—Nisha Sharma, author of My So-Called Bollywood Life

“Don’t be ashamed if you don’t win NaNoWriMo because you are a slow writer. I am slow and I don’t write everyday. And yet, I can still finish a book. It just takes me a lot longer than a month. In the over 10 years I’ve tried to Nano, I’ve never once finished it. Okay once I got close but only because I cheated. Fast drafting is great for some people, but for slow writers like me, it is stressful. So when everyone else is Nanoing, do me a favor and don’t let it get to you. Set your pace and just write. Nanowrimo is great for slow writers too because there is camaraderie. It feels like everyone is writing and that is a wonderful motivation. But if you don’t make the word count, that’s okay. Because at least we are still writing.”

—Ellen Oh, author of The Dragon Egg Princess

“Hello, novelists! I started fast-drafting only about a year ago, going from writing a thousand words per day to tripling that. Here’s my advice for making the shift, in the hopes it will be helpful for CampNaNo  — especially for those of you who are like me and more comfortable with revision than drafting: 1) Figure out what is supposed to happen (generally) in the upcoming 2-3 scenes you’re about to write. I found that I slowed down when I had to make lots of decisions simultaneously, so knowing where to end up was hugely helpful. 2) Set a timer for a specific time, ideally somewhere between 20-40 minutes. The timer is great because you can tell yourself I only have to write so long as the timer is going. I found it an immense relief to know that there would be a point when I could stop. 3) While the timer is going, you have to keep typing. You don’t have to go super fast, but don’t let yourself stop either. It’s okay if you need to make notes in between the actual writing about things you don’t know, things you need to research, or what’s not working — those words count too. Good luck! You’ve got this!”

—Holly Black, author of Queen of Nothing

“I always get questions about world-building, so here’s a tip for you. Put yourself in your narrator’s shoes and think: what would I notice first? Let’s say you just strolled into your neighborhood park—are you the kind to notice the boisterous children? Or the leaves drifting from their branches? The breeze that smells of freshly turned earth? Putting yourself in your character’s shoes can help you construct their surroundings in a way that doesn’t feel forced. Once you’re done drafting, you can always, always add to it. Remember: you can’t dress up something that doesn’t exist. For a long drafter like me, what I love about CampNaNo is that it forces us to just write. Otherwise, it’s so easy to get caught up on market trends and publishing, about the fact that the line you just wrote isn’t worded the way you want, and that your main character isn’t as dramatic as you like. Finishing a draft is the hardest part! You can’t publish what you don’t have, and sure can’t edit what you don’t have. So free up your mind, think of your story, and get it all down—in any form you can. Best of luck!”

—Hafsah Faizal, author of We Hunt the Flame 

“I love NaNoWriMo and CampNaNo—at no other time during the year are my word counts as abundant. I have the community aspect to thank; it’s exciting to join my fellow writers in drafting a whole bunch of words in only a month. I plot and pre-write and complete character sketches to prepare for any NaNo experience, which definitely boosts my productivity, but my secret to fast drafting a NaNo project? Brackets. Instead of pausing to consider a name, or Google a location, or research a complicated recipe, I leave a note in the draft, bracketed. For example, {research common Irish surnames} or {describe setting in greater detail} or {add baking technique } and then… I move on. Brackets help me maintain momentum. They keep me from falling into research blackholes. They allow me to focus on getting the story—incomplete and flawed as it may be—onto the page. When my first draft is done, when I’m ready to tackle revisions, I use the “find” function to locate all of those bracketed notes and get to work addressing them. But until then, brackets give me permission me charge through a fast first draft with very few backward glances.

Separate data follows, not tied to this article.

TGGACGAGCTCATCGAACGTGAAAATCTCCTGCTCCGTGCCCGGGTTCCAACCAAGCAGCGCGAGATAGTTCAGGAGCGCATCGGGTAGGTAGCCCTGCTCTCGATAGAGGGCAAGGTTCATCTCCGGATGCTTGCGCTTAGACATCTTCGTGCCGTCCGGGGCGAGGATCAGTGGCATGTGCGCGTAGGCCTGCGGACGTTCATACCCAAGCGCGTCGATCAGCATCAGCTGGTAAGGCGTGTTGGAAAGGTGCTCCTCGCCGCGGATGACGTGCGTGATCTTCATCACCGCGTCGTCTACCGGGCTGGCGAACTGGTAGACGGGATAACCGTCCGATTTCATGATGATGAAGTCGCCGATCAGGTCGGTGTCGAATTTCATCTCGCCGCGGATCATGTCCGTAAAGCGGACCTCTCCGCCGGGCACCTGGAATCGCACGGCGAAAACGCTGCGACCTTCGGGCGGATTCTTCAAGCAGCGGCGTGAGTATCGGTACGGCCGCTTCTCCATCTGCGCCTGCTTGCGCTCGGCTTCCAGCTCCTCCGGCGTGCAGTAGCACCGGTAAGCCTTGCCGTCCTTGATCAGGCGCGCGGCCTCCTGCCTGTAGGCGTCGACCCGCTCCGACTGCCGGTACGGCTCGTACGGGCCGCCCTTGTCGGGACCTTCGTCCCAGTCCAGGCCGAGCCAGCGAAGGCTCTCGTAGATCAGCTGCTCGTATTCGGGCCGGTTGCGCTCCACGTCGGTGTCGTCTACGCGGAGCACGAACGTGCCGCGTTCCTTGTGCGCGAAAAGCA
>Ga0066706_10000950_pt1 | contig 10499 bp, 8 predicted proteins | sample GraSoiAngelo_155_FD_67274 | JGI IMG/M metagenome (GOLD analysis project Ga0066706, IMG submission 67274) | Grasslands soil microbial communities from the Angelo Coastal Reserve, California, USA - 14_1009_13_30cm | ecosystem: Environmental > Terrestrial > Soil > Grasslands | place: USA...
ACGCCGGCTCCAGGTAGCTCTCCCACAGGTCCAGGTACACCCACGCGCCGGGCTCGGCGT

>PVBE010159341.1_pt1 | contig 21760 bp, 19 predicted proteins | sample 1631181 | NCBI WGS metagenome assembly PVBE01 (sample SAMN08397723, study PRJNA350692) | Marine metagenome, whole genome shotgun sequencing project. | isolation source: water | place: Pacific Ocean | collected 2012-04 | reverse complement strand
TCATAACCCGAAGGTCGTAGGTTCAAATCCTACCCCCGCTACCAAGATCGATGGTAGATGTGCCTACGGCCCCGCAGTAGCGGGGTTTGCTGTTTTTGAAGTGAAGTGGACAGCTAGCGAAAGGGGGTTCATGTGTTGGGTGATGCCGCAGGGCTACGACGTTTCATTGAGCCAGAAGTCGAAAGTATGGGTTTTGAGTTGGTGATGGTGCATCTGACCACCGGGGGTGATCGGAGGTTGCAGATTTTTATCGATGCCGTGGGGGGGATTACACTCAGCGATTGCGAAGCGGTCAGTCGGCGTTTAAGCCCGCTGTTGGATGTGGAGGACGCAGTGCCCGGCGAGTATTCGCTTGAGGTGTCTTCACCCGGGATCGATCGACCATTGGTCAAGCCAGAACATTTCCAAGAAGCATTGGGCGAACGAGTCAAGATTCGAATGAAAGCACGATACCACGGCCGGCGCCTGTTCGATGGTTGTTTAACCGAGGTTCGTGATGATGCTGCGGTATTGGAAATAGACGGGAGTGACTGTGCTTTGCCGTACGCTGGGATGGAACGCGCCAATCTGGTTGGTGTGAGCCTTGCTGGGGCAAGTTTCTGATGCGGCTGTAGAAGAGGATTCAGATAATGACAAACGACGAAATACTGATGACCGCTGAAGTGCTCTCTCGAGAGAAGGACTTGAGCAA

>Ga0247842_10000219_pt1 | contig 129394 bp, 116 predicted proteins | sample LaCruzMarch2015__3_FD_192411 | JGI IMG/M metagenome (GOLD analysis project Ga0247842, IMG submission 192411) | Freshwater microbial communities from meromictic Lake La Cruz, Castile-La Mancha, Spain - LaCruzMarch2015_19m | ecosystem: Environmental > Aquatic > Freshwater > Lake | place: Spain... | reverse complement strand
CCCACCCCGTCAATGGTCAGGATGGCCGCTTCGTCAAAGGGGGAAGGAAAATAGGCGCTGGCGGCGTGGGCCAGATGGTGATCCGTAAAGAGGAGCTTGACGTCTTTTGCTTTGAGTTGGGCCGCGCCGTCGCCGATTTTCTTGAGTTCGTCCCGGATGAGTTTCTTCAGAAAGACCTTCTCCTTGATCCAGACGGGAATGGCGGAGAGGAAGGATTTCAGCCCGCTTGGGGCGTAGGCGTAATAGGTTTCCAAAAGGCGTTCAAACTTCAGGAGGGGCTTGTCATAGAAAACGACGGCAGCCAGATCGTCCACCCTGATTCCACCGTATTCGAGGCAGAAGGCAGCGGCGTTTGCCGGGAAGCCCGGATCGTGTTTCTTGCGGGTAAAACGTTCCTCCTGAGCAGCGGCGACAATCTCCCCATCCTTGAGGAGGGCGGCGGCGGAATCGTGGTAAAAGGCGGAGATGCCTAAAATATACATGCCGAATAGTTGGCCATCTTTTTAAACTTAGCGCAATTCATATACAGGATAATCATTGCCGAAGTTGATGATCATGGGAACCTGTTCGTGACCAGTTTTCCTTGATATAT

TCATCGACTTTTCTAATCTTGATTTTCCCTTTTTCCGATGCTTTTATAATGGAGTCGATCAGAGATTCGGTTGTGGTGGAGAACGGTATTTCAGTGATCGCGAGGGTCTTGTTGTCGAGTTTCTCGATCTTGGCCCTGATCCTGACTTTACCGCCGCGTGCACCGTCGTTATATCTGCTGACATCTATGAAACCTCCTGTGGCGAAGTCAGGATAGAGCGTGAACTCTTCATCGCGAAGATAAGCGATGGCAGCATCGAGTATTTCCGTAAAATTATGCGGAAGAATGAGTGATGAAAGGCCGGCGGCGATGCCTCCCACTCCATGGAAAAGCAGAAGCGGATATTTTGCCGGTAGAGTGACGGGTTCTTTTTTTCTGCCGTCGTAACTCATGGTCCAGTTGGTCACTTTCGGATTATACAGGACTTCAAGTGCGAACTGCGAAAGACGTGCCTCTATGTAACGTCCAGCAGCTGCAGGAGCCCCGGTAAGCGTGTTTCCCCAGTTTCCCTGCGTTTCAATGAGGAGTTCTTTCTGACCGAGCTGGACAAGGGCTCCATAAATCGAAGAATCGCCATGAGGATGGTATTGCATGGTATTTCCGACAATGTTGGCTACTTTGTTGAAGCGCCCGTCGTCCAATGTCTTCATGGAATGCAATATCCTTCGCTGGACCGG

—Katy Upperman, author of How the Light Gets In

“You, sweet babe, are an artist. Dive heart-first into all that ancestral energy. Be the sky. Draft big. Your daydreams deserve wild applause and bouquets of dandelions. Ok, so you’re stuck. Get unstuck. That’s what other people’s words, aches, and revelations are for, for all of us to become unstuck, so we can fly free. First and forever: take up allllll the space. Project McQueen onto the largest wall around you. Press play on Sounds & Colors by the Alabama Shakes. Add sugar to your coffee and get to work. Use giant post-its and bright yellow notecards to build that creative wave you see in your brain. Write it. Save it. Design a light installation dedicated to your character descriptions with songs by La Lupe, one red curtain and all the votivas. Reimagine yourself as a Mickalene Thomas painting mixed with a bag of pop rocks. Draft because you’re wildly in love with the world around you. Tl;dr: Write down your ideas. Find the thread. Weave’em together nice and easy. Get out of your own way. Have fun with the damn story, ok?”
—Gabby Rivera, author of Juliet Takes a Breath

“Don’t quit! Try to hit your daily word goal, but if you fall short…don’t quit. Even if you only write fifty percent of your total word goal by the end of Camp NaNoWriMo, that’s still more words than you had before you started. Anything that brings you closer to finishing your novel is a win.

—Kami Garcia, author of Teen Titans: Raven 

“Remember that you can set your own goals for Camp NaNo—you don’t have to write 50,000 words. You don’t even have to draft! This past NaNoWriMo, for example, I set a goal of only 25,000 words. So although I’d hoped to hit 50,000 words, I knew from the get-go I probably wouldn’t. And the reality was that I didn’t — which was fine! I rounded out the month with 35,000 words. 10K more than my goal and an awesome amount of progress. Or there are other things you can do during NaNoWriMo. If you’ve got a book that needs revising, do that instead! Or commit to spending two hours a day brainstorming and outlining a new book. There’s just so much camaraderie and excitement during Camp NaNo, it’s worth tapping into it in any way you can. And progress is progress, no matter the scale or form!”
—Susan Dennard, author of the Witchlands series